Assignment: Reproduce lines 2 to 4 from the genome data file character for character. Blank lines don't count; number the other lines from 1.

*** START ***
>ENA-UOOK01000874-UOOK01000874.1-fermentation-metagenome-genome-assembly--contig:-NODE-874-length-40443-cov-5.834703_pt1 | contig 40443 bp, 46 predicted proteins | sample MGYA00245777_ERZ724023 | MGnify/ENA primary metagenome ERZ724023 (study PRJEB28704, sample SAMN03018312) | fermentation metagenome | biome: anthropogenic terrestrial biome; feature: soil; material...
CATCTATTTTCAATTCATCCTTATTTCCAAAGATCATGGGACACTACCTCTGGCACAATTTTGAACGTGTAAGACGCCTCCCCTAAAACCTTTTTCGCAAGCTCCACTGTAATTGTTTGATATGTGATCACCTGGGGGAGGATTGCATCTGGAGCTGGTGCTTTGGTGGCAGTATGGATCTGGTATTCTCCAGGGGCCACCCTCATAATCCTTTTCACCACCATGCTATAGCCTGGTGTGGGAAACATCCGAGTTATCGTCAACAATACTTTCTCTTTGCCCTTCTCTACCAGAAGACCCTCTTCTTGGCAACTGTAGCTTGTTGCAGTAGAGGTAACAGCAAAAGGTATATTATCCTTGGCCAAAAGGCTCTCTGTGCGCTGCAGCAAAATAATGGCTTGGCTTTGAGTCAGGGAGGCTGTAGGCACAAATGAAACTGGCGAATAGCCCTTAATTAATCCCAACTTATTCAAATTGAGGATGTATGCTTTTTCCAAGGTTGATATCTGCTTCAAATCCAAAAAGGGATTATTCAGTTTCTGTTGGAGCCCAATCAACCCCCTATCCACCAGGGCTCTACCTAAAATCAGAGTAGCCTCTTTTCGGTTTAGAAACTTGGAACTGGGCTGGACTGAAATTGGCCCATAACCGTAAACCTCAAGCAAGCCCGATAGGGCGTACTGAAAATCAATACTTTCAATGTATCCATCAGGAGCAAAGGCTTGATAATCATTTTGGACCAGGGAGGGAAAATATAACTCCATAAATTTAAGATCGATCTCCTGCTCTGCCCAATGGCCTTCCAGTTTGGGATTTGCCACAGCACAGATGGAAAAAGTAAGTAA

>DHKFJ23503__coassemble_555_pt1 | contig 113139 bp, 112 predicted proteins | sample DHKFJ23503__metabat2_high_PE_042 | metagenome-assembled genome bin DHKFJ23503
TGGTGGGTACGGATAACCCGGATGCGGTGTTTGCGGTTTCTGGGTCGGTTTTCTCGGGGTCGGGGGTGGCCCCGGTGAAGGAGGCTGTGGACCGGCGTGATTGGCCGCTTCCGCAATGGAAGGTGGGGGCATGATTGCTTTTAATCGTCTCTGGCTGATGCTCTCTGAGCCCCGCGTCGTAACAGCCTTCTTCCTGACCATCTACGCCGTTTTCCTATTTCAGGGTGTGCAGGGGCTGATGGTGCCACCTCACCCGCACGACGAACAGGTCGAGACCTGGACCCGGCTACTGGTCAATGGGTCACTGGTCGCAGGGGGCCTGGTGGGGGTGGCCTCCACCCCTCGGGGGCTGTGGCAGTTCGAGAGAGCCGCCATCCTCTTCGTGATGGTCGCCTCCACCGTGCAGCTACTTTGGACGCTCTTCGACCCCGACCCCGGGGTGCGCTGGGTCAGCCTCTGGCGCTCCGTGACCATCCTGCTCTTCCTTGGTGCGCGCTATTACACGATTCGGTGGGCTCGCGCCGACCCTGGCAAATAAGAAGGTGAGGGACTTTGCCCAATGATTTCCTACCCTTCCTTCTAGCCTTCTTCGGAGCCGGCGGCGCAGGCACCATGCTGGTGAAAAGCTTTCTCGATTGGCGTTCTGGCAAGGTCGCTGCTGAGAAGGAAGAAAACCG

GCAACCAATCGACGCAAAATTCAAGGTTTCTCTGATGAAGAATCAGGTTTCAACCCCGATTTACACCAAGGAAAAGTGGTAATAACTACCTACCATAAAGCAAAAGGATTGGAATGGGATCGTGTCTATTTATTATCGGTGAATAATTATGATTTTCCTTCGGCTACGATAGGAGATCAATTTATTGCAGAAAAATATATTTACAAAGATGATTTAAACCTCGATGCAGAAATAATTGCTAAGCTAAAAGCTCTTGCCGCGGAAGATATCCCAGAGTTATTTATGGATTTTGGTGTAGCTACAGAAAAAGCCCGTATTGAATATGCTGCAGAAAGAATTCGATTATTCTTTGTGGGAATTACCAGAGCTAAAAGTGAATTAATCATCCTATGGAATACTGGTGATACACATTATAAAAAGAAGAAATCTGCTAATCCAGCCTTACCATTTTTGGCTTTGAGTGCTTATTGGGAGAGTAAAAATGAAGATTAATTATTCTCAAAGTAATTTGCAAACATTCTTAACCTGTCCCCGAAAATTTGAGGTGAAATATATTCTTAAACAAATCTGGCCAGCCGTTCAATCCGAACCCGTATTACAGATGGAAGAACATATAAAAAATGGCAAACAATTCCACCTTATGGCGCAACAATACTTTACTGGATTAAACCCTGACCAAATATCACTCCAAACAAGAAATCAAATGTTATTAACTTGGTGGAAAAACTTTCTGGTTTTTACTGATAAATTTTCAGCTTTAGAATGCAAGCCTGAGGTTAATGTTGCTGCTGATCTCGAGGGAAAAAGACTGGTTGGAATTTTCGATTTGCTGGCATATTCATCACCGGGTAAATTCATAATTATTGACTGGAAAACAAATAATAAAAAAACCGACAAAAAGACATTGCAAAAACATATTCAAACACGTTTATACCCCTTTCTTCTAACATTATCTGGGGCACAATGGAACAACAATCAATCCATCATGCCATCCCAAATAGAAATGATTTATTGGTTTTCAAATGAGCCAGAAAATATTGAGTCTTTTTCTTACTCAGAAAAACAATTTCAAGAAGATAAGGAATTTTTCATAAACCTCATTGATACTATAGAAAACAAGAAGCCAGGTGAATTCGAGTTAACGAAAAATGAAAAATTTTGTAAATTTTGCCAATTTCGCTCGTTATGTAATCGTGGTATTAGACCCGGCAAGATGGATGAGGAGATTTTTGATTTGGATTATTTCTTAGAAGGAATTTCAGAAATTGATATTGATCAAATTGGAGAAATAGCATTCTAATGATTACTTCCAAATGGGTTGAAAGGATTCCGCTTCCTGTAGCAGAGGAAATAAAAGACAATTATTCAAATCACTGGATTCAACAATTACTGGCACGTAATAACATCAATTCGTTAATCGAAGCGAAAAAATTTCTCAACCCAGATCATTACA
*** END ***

CATCTATTTTCAATTCATCCTTATTTCCAAAGATCATGGGACACTACCTCTGGCACAATTTTGAACGTGTAAGACGCCTCCCCTAAAACCTTTTTCGCAAGCTCCACTGTAATTGTTTGATATGTGATCACCTGGGGGAGGATTGCATCTGGAGCTGGTGCTTTGGTGGCAGTATGGATCTGGTATTCTCCAGGGGCCACCCTCATAATCCTTTTCACCACCATGCTATAGCCTGGTGTGGGAAACATCCGAGTTATCGTCAACAATACTTTCTCTTTGCCCTTCTCTACCAGAAGACCCTCTTCTTGGCAACTGTAGCTTGTTGCAGTAGAGGTAACAGCAAAAGGTATATTATCCTTGGCCAAAAGGCTCTCTGTGCGCTGCAGCAAAATAATGGCTTGGCTTTGAGTCAGGGAGGCTGTAGGCACAAATGAAACTGGCGAATAGCCCTTAATTAATCCCAACTTATTCAAATTGAGGATGTATGCTTTTTCCAAGGTTGATATCTGCTTCAAATCCAAAAAGGGATTATTCAGTTTCTGTTGGAGCCCAATCAACCCCCTATCCACCAGGGCTCTACCTAAAATCAGAGTAGCCTCTTTTCGGTTTAGAAACTTGGAACTGGGCTGGACTGAAATTGGCCCATAACCGTAAACCTCAAGCAAGCCCGATAGGGCGTACTGAAAATCAATACTTTCAATGTATCCATCAGGAGCAAAGGCTTGATAATCATTTTGGACCAGGGAGGGAAAATATAACTCCATAAATTTAAGATCGATCTCCTGCTCTGCCCAATGGCCTTCCAGTTTGGGATTTGCCACAGCACAGATGGAAAAAGTAAGTAA

>DHKFJ23503__coassemble_555_pt1 | contig 113139 bp, 112 predicted proteins | sample DHKFJ23503__metabat2_high_PE_042 | metagenome-assembled genome bin DHKFJ23503
TGGTGGGTACGGATAACCCGGATGCGGTGTTTGCGGTTTCTGGGTCGGTTTTCTCGGGGTCGGGGGTGGCCCCGGTGAAGGAGGCTGTGGACCGGCGTGATTGGCCGCTTCCGCAATGGAAGGTGGGGGCATGATTGCTTTTAATCGTCTCTGGCTGATGCTCTCTGAGCCCCGCGTCGTAACAGCCTTCTTCCTGACCATCTACGCCGTTTTCCTATTTCAGGGTGTGCAGGGGCTGATGGTGCCACCTCACCCGCACGACGAACAGGTCGAGACCTGGACCCGGCTACTGGTCAATGGGTCACTGGTCGCAGGGGGCCTGGTGGGGGTGGCCTCCACCCCTCGGGGGCTGTGGCAGTTCGAGAGAGCCGCCATCCTCTTCGTGATGGTCGCCTCCACCGTGCAGCTACTTTGGACGCTCTTCGACCCCGACCCCGGGGTGCGCTGGGTCAGCCTCTGGCGCTCCGTGACCATCCTGCTCTTCCTTGGTGCGCGCTATTACACGATTCGGTGGGCTCGCGCCGACCCTGGCAAATAAGAAGGTGAGGGACTTTGCCCAATGATTTCCTACCCTTCCTTCTAGCCTTCTTCGGAGCCGGCGGCGCAGGCACCATGCTGGTGAAAAGCTTTCTCGATTGGCGTTCTGGCAAGGTCGCTGCTGAGAAGGAAGAAAACCG